Ideal Philadelphia Day with Storyteller Denise Valentine

In her SideTour, acclaimed storyteller and folk artist Denise Valentine doesn’t just want you to hear about the role African Americans played in Philly’s history (and, indeed, the country)—she wants you to feel it. Her passion for the subject is apparent in her animated speech, her active Twitter feed and now, in her ideal way to spend a day in Philly.

9:00AM: Get a café breakfast to go I’ve been looking for a chance to sit down for a morning bite Trolley Car Café in East Falls, but I always get my food to go so I can move to my next stop. It’s a converted old bathhouse, with its own fresh herb garden and quaint outdoor seating.

9:30AM: Savor a good book I head to a favorite reading spot on Benjamin Franklin Parkway to enjoy my meal and my current book, “Makeda” by Randall Robinson. In between pages, I can take in magnificent views of the Philadelphia Museum of Art and the Main Branch of the Free Library of Philadelphia, both designed by African-American architect Julian Abel.


Photo: Some rights reserved by Kansas Sebastian

12:00PM Grab a quick lunch After a leisurely morning I take a short walk down Arch Street. I usually grab a bite in Chinatown or at the historic Reading Terminal Market, which offers a dizzying array of places to eat with an atmosphere of hospitality and entertainment. You’ll find standard Philly fare here: cheese steaks, soft pretzels and apple dumplings baked by Amish farmers, as well as exotic cuisine from around the world.


Photo: All rights reserved by Morton Fox

12:30PM Visit with history, part 1 The next stop is the African American Museum of Philadelphia. It’s one of my favorite spots in Philly, and the starting location of my SideTour. Currently, you can enjoy “Come See About Me,” which boasts the Mary Wilson Supremes collection of stunning dresses and features an examination of the impact of the Supremes on the 1960s. A must-visit is the core exhibition, “Audacious Freedom: African Americans in Philadelphia, 1776 to 1876.”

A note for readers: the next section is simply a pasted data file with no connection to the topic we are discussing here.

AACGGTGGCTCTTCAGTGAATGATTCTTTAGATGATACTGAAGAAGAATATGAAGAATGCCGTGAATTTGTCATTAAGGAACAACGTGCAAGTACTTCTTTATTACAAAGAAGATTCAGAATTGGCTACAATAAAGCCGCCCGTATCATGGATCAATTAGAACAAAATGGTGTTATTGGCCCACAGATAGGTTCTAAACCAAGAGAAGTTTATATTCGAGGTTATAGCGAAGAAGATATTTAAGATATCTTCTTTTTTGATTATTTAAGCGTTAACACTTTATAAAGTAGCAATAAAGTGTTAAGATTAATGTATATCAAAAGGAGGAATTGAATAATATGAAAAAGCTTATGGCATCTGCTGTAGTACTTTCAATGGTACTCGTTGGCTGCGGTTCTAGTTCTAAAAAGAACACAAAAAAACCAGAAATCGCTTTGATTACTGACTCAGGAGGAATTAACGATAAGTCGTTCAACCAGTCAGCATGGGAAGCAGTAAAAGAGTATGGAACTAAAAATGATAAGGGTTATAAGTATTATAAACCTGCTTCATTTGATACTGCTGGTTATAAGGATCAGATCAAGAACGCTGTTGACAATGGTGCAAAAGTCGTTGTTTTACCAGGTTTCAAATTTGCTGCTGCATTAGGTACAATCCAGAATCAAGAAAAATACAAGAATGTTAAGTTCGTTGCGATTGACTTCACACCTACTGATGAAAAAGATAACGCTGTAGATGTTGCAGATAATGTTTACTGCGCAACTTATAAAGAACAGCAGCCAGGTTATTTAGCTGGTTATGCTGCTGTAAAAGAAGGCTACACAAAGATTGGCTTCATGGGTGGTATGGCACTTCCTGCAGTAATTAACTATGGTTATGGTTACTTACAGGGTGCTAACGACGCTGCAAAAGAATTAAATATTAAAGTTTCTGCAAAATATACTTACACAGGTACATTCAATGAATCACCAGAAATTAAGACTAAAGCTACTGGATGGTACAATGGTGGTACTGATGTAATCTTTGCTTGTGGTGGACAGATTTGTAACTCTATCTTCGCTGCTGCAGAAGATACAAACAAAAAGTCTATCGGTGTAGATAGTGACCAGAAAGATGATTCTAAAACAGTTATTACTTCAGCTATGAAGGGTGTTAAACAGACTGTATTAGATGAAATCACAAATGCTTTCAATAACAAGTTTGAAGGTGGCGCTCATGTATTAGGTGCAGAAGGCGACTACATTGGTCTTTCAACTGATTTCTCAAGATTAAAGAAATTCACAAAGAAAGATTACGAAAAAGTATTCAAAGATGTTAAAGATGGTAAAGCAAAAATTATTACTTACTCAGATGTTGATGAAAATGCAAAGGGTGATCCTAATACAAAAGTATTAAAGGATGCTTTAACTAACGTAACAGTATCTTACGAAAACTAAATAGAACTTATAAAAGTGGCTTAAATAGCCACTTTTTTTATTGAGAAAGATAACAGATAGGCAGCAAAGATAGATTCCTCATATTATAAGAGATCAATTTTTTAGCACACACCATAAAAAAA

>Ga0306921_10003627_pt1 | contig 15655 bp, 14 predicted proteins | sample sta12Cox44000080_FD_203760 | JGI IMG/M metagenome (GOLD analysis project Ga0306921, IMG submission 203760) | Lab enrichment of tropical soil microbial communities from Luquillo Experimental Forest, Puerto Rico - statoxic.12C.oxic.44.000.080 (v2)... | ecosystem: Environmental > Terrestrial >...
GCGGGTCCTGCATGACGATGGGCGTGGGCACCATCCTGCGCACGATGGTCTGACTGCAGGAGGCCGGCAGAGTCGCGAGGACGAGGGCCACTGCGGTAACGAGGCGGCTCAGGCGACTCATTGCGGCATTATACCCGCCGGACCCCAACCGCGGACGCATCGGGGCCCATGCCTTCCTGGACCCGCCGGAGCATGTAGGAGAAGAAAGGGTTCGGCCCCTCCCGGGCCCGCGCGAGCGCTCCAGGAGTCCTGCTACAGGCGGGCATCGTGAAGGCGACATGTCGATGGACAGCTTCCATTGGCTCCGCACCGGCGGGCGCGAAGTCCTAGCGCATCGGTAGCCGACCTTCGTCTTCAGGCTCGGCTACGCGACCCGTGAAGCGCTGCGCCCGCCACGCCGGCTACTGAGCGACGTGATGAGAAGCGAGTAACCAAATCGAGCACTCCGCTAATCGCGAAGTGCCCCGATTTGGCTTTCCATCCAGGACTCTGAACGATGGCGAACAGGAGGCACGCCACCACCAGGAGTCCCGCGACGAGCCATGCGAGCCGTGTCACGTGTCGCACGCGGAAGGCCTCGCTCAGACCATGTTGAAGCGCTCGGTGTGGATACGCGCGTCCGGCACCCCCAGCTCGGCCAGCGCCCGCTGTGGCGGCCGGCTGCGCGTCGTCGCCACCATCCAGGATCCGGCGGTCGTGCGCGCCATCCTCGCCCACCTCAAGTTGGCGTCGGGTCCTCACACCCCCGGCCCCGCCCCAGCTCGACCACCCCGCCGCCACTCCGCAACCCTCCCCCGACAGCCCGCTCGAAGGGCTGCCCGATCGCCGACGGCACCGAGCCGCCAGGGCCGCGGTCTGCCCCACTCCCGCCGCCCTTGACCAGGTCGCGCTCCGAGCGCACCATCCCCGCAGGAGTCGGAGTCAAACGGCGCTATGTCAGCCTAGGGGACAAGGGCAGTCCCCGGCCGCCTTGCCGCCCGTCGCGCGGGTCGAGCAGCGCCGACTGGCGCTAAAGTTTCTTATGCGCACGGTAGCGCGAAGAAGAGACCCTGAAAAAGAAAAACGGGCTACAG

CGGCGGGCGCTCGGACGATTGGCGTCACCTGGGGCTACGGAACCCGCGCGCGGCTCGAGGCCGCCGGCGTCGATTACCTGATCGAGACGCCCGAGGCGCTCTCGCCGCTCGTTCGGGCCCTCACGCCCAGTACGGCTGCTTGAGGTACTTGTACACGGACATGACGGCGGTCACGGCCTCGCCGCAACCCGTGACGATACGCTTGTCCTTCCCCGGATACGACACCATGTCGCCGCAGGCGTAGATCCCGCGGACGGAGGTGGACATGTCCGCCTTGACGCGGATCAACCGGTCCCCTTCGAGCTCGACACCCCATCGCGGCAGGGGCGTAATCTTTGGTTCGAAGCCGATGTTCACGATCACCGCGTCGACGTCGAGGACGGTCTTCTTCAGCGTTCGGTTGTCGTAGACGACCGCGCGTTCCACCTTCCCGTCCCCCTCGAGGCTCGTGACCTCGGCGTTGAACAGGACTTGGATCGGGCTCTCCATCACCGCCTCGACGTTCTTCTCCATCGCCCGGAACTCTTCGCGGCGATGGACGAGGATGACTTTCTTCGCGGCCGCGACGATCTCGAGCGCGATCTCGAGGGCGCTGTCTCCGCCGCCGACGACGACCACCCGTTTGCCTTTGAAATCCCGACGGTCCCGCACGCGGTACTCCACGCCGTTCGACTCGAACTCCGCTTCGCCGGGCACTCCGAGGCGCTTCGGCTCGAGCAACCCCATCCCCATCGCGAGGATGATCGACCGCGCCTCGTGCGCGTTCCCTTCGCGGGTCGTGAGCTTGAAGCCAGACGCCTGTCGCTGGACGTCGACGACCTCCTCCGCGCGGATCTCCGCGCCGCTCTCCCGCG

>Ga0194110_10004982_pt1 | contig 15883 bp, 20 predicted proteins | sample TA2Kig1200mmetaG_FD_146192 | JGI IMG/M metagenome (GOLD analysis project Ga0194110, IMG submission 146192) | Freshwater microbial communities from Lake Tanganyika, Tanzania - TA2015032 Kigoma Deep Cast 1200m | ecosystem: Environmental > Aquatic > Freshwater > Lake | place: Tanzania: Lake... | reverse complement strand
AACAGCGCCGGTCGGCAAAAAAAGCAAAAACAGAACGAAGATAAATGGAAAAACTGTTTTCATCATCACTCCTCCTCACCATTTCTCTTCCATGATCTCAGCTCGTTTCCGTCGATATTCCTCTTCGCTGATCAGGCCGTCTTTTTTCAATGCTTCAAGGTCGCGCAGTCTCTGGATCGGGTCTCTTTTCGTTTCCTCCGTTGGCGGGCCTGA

1:30PM Visit with history, part 2 I continue the museum exploration with a trip to the National Museum of American Jewish History, which I visited for the first time earlier this year to see “Beyond Swastika and Jim Crow: Jewish Refugee Scholars at Black Colleges.” A current special exhibit, “The Snowy Day and the Art of Ezra Jack Keats,” is a celebration of the famed children’s book author who was the first to feature an African-American protagonist in a modern full-color picture book.


Photo: Denise Valentine

2:30PM Visit with history, part 3 Once I’ve had my fill of being indoors, I take a short walk to the President’s House and Slavery Memorial at Independence National Historic Park. Our first two presidents, George Washington and John Adams, occupied the house that once stood here when Philadelphia served as a temporary capital. The Slavery Memorial remembers the nine enslaved Africans that Washington brought with him, 10 years after Pennsylvania’s Act of Gradual Abolition.


Photo: Denise Valentine


3:00PM Sit and tell stories Next I’ll head to Washington Square, also know as Congo Square, to meet with folks and chat. It’s a former potter’s field where Revolutionary War soldiers and victims of the 1793 yellow fever epidemic are buried. Africans called it Congo Square because it was the one place they were allowed to congregate to speak their languages, eat traditional foods, dance and sing. It was also where they were held in bondage to be shipped to points further south.


Photo: All rights reserved by Justin Murphy

5:30PM Jazz it up at happy hour A great place to wind down after a busy day is Warmdaddy’s on Columbus Blvd. On Friday evenings from 5:00PM to 7:00PM, radio station WDAS-FM broadcasts live from the bar.

Join Denise for her walk through the African-American history of Philadelphia with SideTour.

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